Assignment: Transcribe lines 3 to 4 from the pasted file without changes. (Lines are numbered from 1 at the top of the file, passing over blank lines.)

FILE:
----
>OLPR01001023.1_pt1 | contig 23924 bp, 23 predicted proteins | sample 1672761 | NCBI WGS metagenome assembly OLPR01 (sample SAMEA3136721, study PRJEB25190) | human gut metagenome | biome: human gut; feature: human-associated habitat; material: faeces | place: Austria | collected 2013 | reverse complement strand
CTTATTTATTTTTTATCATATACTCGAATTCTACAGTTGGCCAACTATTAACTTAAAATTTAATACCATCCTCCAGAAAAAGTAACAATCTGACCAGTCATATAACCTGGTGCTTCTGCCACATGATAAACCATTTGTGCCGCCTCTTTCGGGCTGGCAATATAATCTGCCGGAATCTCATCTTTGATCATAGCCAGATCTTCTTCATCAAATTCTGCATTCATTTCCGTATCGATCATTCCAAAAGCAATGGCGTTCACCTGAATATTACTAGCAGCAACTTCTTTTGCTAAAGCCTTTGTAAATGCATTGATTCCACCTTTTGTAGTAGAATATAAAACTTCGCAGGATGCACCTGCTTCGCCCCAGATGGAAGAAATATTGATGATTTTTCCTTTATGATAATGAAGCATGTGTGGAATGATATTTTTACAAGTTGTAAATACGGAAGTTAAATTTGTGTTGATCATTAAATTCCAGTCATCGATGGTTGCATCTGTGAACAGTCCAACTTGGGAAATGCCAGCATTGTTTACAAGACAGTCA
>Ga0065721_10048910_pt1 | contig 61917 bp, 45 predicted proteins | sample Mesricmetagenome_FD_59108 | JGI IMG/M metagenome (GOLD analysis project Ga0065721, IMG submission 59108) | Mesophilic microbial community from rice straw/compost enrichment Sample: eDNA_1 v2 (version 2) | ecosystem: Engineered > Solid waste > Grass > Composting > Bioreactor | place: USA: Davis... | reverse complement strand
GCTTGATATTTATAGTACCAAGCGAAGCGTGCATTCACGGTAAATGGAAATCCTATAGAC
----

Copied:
>Ga0065721_10048910_pt1 | contig 61917 bp, 45 predicted proteins | sample Mesricmetagenome_FD_59108 | JGI IMG/M metagenome (GOLD analysis project Ga0065721, IMG submission 59108) | Mesophilic microbial community from rice straw/compost enrichment Sample: eDNA_1 v2 (version 2) | ecosystem: Engineered > Solid waste > Grass > Composting > Bioreactor | place: USA: Davis... | reverse complement strand
GCTTGATATTTATAGTACCAAGCGAAGCGTGCATTCACGGTAAATGGAAATCCTATAGAC